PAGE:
Winnipeg Free Press - PRINT EDITION

Attractive to farmers then; still attractive generations later

  • Print

AFFORDABLE land and things familiar lured settlers from the United Kingdom to Manitoba for generations -- and they still do.

Since 2000, more than 2,400 newcomers from the U.K. have made Manitoba their home. That includes 2,042 from England, 233 from Scotland, 82 from Wales and 62 from Northern Ireland.

Most arrived through the provincial nominee program for business, and nearly three-quarters are connected to agriculture and have settled outside the major cities, Manitoba Labour and Immigration says.

Manitoba has been promoting its business advantages throughout the U.K. at immigration fairs and agricultural trade shows.

 

"It's not that we are really out selling Manitoba," said Carl Huebner, a business immigration officer for the province.

"We're providing information that typically U.K. farm-based people are looking at, comparative factors... What's the price of farmland? How much can a hectare produce? What are the regulations? Stuff like that," said Huebner, who grew up on a farm in southwestern Manitoba.

In June, he'll be returning to the Scottish Royal Highland Show to promote Manitoba as a business destination. Huebner, who was at the trade show in Edinburgh last year, said visitors checking out Manitoba's tent aren't city folk with dreams of farming. They're experienced and know what they need to know, he said.

"There's an enormous amount of information -- soil type, production economics, manure management -- things like that, the farmers are interested in," said Huebner.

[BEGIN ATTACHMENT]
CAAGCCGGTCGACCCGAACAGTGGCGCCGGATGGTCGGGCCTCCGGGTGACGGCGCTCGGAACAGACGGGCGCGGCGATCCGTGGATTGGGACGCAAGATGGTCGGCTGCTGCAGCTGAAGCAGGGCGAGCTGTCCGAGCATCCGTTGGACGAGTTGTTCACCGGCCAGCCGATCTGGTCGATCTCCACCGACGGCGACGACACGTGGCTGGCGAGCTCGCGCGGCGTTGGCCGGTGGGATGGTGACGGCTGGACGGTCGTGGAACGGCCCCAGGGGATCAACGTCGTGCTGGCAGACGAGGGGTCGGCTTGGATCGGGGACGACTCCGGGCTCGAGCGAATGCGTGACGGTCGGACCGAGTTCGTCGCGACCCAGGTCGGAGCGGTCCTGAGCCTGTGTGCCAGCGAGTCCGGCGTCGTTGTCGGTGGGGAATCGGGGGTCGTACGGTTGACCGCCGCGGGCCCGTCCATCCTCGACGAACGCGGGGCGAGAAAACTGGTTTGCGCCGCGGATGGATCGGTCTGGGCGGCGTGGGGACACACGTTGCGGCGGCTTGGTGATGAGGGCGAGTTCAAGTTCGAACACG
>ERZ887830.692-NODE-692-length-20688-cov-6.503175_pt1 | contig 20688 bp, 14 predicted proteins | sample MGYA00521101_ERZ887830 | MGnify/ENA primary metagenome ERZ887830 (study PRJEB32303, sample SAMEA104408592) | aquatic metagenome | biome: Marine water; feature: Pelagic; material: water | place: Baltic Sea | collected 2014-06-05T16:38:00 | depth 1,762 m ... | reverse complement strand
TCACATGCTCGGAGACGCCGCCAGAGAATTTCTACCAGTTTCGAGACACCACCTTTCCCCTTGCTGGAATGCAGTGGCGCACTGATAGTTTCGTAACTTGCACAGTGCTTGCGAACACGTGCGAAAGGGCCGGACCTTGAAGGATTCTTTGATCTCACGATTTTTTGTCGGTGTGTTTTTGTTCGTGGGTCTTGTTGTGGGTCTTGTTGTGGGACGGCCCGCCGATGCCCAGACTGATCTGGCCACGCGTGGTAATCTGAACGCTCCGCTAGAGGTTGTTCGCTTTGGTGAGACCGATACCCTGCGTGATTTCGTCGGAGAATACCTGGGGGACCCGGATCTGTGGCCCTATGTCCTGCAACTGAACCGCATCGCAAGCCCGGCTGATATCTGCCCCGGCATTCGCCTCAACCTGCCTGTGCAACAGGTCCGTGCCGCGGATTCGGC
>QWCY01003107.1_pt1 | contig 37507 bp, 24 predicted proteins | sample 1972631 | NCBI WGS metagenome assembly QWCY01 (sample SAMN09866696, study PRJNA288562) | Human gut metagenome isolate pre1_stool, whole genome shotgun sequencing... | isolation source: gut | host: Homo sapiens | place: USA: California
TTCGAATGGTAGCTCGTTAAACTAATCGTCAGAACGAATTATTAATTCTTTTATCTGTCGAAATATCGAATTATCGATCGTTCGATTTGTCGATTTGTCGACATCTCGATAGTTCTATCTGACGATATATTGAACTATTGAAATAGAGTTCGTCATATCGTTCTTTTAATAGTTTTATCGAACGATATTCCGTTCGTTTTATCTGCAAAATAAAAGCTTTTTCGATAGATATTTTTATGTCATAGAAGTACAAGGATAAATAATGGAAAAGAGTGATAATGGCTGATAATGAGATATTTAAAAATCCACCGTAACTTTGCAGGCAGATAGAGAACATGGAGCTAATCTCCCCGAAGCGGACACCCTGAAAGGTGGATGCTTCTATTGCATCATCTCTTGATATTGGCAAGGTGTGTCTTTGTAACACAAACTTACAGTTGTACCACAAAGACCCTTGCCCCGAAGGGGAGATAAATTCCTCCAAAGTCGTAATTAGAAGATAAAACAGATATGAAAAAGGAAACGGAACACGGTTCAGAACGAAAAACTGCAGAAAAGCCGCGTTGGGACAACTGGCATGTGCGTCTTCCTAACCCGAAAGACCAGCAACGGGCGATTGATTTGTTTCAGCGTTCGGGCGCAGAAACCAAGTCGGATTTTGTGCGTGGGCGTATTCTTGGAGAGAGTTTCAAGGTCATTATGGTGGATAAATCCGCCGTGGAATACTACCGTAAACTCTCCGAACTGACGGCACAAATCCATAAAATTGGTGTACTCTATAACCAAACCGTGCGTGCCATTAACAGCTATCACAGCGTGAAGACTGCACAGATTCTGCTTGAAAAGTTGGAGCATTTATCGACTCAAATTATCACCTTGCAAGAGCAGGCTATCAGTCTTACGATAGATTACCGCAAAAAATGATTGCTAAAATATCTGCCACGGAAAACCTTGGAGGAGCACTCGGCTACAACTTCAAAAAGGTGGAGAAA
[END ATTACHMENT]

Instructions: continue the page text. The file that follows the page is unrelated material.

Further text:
The price of land in the United Kingdom is so high, farmers who want to grow their businesses often can't afford to expand and may look abroad.

"Compared with the U.K. or Alberta or Ontario, Manitoba has a definite cost of production advantage," said Huebner. "They end up expanding here.

"It's a large and very important market for us."

Manitoba agriculture has received a major economic boost from U.K. business immigration, with more than $52 million in business investment since 2000.

Farmers in European Union countries have technology and farming practices similar to those in Manitoba, Huebner said.

"EU regulations are very, very stringent -- not to say ours are lax," he said.

U.K. farmers have to get passports for cows and paperwork filled out for moving animals across the road, he said.

"They can transfer that skill set to Manitoba," Huebner said.

Manitoba isn't just trying to lure farm types from the U.K.

In November, the nominee program and the Information Communication Technologies Association of Manitoba (ICTAM) and Online Business Systems went to a trade fair organized by Opportunities Canada in London. The goal was to recruit information-technology workers. A provincial government spokesman said he expects 10 applications from that trade fair.

This past year, the province has welcomed 66 new Manitobans from England, Northern Ireland, Scotland and Wales, he said.

carol.sanders@freepress.mb.ca

Republished from the Winnipeg Free Press print edition April 28, 2012 J12

Fact Check

Fact Check

Have you found an error, or know of something we’ve missed in one of our stories?
Please use the form below and let us know.

* Required
  • Please post the headline of the story or the title of the video with the error.

  • Please post exactly what was wrong with the story.

  • Please indicate your source for the correct information.